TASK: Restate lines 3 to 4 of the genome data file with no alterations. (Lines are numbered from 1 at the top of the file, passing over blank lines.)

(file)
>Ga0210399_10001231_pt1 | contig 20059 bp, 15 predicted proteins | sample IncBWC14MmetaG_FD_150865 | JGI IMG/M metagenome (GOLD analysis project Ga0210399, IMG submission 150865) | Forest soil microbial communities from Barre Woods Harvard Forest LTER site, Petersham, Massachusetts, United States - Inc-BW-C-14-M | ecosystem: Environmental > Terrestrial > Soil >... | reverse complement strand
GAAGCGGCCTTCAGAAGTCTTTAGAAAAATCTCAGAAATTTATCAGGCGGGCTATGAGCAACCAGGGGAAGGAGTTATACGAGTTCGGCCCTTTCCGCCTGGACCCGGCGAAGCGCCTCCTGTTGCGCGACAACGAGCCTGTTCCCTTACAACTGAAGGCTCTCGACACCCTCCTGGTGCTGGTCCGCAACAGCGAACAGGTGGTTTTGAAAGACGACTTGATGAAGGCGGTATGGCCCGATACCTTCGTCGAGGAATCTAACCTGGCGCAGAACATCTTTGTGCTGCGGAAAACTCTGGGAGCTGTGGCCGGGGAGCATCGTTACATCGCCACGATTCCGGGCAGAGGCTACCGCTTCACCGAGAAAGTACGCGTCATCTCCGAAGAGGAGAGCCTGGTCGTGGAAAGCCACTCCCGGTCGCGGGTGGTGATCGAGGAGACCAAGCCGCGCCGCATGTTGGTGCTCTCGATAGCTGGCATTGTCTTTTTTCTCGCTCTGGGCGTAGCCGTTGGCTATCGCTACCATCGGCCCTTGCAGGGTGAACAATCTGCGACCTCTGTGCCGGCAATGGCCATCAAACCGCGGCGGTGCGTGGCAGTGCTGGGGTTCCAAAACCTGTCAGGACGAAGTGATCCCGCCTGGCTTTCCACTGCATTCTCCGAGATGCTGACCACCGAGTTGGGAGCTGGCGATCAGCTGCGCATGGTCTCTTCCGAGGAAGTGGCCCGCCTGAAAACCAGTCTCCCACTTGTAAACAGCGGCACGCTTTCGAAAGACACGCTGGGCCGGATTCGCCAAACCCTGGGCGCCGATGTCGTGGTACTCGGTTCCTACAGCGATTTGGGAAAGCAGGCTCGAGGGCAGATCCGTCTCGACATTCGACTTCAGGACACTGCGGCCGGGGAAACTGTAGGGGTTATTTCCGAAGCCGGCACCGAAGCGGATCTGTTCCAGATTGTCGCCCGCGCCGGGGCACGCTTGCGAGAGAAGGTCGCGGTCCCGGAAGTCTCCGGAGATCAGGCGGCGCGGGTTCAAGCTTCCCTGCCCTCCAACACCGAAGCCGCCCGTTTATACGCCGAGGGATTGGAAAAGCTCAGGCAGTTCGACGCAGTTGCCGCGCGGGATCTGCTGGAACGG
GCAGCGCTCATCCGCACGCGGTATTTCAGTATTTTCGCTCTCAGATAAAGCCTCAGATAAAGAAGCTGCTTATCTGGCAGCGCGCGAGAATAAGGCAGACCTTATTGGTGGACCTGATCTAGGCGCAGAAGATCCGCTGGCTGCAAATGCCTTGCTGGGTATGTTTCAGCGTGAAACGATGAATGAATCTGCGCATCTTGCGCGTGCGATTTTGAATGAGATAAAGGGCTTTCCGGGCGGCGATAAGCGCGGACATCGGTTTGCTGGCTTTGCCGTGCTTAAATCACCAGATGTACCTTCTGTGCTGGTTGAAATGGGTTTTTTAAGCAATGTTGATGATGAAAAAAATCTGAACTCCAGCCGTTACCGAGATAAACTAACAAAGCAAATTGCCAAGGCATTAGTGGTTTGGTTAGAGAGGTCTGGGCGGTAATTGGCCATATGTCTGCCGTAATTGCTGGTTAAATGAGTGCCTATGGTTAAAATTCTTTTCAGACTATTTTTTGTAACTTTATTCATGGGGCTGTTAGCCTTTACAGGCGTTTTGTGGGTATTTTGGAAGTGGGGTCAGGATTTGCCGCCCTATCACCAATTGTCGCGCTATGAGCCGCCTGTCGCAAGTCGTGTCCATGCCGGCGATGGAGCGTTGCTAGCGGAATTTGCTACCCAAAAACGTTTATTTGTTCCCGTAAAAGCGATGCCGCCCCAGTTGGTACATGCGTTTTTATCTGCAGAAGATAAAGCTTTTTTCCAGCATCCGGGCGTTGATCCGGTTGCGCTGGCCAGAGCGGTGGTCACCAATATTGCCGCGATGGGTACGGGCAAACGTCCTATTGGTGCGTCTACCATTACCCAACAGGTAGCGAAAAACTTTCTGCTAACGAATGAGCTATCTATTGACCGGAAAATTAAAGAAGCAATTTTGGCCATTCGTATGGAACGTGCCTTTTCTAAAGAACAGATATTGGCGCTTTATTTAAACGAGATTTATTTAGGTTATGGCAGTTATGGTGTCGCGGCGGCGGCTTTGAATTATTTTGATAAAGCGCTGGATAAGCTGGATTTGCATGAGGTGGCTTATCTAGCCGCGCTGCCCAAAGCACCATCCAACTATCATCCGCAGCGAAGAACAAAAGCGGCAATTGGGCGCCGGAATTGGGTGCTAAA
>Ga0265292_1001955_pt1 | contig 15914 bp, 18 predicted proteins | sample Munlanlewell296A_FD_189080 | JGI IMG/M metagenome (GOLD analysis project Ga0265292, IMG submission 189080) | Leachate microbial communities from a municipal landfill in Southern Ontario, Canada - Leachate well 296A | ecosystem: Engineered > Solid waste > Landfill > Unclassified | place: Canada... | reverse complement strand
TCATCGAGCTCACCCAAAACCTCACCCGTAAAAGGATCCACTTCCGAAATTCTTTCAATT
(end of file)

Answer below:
GCAGCGCTCATCCGCACGCGGTATTTCAGTATTTTCGCTCTCAGATAAAGCCTCAGATAAAGAAGCTGCTTATCTGGCAGCGCGCGAGAATAAGGCAGACCTTATTGGTGGACCTGATCTAGGCGCAGAAGATCCGCTGGCTGCAAATGCCTTGCTGGGTATGTTTCAGCGTGAAACGATGAATGAATCTGCGCATCTTGCGCGTGCGATTTTGAATGAGATAAAGGGCTTTCCGGGCGGCGATAAGCGCGGACATCGGTTTGCTGGCTTTGCCGTGCTTAAATCACCAGATGTACCTTCTGTGCTGGTTGAAATGGGTTTTTTAAGCAATGTTGATGATGAAAAAAATCTGAACTCCAGCCGTTACCGAGATAAACTAACAAAGCAAATTGCCAAGGCATTAGTGGTTTGGTTAGAGAGGTCTGGGCGGTAATTGGCCATATGTCTGCCGTAATTGCTGGTTAAATGAGTGCCTATGGTTAAAATTCTTTTCAGACTATTTTTTGTAACTTTATTCATGGGGCTGTTAGCCTTTACAGGCGTTTTGTGGGTATTTTGGAAGTGGGGTCAGGATTTGCCGCCCTATCACCAATTGTCGCGCTATGAGCCGCCTGTCGCAAGTCGTGTCCATGCCGGCGATGGAGCGTTGCTAGCGGAATTTGCTACCCAAAAACGTTTATTTGTTCCCGTAAAAGCGATGCCGCCCCAGTTGGTACATGCGTTTTTATCTGCAGAAGATAAAGCTTTTTTCCAGCATCCGGGCGTTGATCCGGTTGCGCTGGCCAGAGCGGTGGTCACCAATATTGCCGCGATGGGTACGGGCAAACGTCCTATTGGTGCGTCTACCATTACCCAACAGGTAGCGAAAAACTTTCTGCTAACGAATGAGCTATCTATTGACCGGAAAATTAAAGAAGCAATTTTGGCCATTCGTATGGAACGTGCCTTTTCTAAAGAACAGATATTGGCGCTTTATTTAAACGAGATTTATTTAGGTTATGGCAGTTATGGTGTCGCGGCGGCGGCTTTGAATTATTTTGATAAAGCGCTGGATAAGCTGGATTTGCATGAGGTGGCTTATCTAGCCGCGCTGCCCAAAGCACCATCCAACTATCATCCGCAGCGAAGAACAAAAGCGGCAATTGGGCGCCGGAATTGGGTGCTAAA
>Ga0265292_1001955_pt1 | contig 15914 bp, 18 predicted proteins | sample Munlanlewell296A_FD_189080 | JGI IMG/M metagenome (GOLD analysis project Ga0265292, IMG submission 189080) | Leachate microbial communities from a municipal landfill in Southern Ontario, Canada - Leachate well 296A | ecosystem: Engineered > Solid waste > Landfill > Unclassified | place: Canada... | reverse complement strand